circuit means coupling said welding means and said drive means with said switch means for operating said welding means and said drive means in response to selective operation of said switch means by said camming devices.
2. A device as set forth in claim 1, wherein is included a second welding means, said two welding means being disposed on opposite sides of said tube.
3. A device as set forth in claim 2, wherein each of said welding means is spaced apart in a longitudinal direction.
4. A device as set forth in claim 3, wherein said drive means comprises a drive wheel in frictional engagement with said tube.
5. Apparatus for welding a tube of relatively small cross section onto a pipe of larger cross section, said apparatus comprising:
first and second welding means;
means for mounting said welding means in opposed relationship on opposite sides of said tube and in longitudinally spaced apart relationship;
guide means for said mounting means for contacting the pipe surface;
drive means for moving said mounting means along said pipe;
first control means for operating said welding means on an intermittent basis, said first control means comprising a camming wheel, means for mounting said wheel for rotational movement, means for coupling said wheel with said drive means, switch means operable by said camming wheel, and circuit means coupling said switch means with said welding means; and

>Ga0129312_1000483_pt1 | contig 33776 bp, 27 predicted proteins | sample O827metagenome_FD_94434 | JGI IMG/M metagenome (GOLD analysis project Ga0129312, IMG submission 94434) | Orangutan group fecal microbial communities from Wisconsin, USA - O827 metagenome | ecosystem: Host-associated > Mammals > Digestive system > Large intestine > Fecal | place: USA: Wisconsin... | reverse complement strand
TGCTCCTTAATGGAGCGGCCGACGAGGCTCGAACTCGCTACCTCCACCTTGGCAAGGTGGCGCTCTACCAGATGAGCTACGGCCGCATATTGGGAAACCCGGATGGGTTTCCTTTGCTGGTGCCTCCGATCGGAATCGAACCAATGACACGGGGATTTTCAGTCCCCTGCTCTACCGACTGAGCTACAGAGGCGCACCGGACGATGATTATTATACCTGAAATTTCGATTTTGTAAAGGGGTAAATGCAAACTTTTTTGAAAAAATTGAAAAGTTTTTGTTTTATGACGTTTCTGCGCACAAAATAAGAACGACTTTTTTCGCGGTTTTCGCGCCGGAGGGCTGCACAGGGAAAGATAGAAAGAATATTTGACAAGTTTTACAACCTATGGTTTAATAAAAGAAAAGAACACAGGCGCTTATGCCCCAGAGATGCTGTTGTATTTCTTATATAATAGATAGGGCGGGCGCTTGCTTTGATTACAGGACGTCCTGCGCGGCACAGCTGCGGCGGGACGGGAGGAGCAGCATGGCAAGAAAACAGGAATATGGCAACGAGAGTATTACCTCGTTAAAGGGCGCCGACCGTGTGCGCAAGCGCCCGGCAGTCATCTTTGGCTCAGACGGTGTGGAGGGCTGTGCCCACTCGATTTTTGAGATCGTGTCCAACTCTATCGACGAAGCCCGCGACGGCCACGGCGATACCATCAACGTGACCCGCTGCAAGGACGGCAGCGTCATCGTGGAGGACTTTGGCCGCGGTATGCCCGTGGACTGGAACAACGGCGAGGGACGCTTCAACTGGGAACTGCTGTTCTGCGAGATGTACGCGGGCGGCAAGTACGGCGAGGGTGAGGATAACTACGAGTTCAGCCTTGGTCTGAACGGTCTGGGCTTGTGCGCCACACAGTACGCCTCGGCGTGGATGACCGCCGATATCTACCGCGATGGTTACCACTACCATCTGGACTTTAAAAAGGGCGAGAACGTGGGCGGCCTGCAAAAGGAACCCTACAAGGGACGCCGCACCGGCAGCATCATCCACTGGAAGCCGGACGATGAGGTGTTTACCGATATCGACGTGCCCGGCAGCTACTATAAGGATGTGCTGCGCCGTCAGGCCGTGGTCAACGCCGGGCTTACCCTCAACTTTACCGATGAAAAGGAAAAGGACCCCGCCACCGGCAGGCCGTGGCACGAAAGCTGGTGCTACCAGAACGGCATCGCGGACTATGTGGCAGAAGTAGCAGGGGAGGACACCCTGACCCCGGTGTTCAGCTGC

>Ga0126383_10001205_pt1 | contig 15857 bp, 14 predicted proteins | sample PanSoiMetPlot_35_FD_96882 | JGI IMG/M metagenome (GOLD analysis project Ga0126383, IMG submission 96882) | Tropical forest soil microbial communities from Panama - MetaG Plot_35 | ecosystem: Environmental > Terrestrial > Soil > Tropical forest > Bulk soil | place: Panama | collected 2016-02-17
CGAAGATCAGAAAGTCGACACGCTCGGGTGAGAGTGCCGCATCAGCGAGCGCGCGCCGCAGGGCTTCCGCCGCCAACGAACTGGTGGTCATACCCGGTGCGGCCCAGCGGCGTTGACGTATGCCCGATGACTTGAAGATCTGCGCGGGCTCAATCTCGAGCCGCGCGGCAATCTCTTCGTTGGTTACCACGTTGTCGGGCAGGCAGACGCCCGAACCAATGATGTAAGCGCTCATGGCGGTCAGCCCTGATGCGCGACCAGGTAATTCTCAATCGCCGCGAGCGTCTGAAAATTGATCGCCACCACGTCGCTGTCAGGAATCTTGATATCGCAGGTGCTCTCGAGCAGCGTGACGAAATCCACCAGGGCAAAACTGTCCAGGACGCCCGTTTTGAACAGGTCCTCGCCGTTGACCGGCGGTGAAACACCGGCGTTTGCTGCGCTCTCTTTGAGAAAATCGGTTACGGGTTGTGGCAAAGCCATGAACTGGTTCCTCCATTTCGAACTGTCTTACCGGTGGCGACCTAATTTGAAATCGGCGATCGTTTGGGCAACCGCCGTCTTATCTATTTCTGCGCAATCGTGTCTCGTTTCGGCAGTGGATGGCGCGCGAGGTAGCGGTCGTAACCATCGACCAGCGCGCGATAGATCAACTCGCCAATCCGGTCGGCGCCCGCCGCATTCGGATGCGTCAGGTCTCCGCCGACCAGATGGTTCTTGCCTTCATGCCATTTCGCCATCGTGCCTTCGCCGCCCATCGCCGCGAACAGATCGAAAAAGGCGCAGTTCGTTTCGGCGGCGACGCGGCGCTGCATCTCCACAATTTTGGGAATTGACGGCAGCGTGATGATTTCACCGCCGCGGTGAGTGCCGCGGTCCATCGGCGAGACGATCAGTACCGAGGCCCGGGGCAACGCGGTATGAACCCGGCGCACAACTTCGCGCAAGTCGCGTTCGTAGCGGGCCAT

second control means for operating said drive means at a first speed when said welding means are operating and at a faster speed when said welding means are not operating, said second control means comprising a camming wheel, means for mounting said wheel for rotational movement, means for coupling said wheel with said drive means, switch means operable by said camming wheel, and circuit means coupling said switch means with said drive means.
6. The invention of claim 5, wherein said drive means includes a drive wheel in frictional engagement with said tube.
US05/942,918 1978-09-18 1978-09-18 Device for welding tubes to pipe Expired - Lifetime US4205774A (en)

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Cited By (6)

* Cited by examiner, † Cited by third party
Publication number Priority date Publication date Assignee Title
US4371107A (en) * 1978-10-31 1983-02-01 Kobe Steel, Ltd. Welding machine
US5524813A (en) * 1995-02-21 1996-06-11 Holiday Rambler, L.L.C. Seam welding apparatus and method
US6159545A (en) * 1999-02-26 2000-12-12 United Technologies Corporation Method for applying a fluid material in joint regions around an airfoil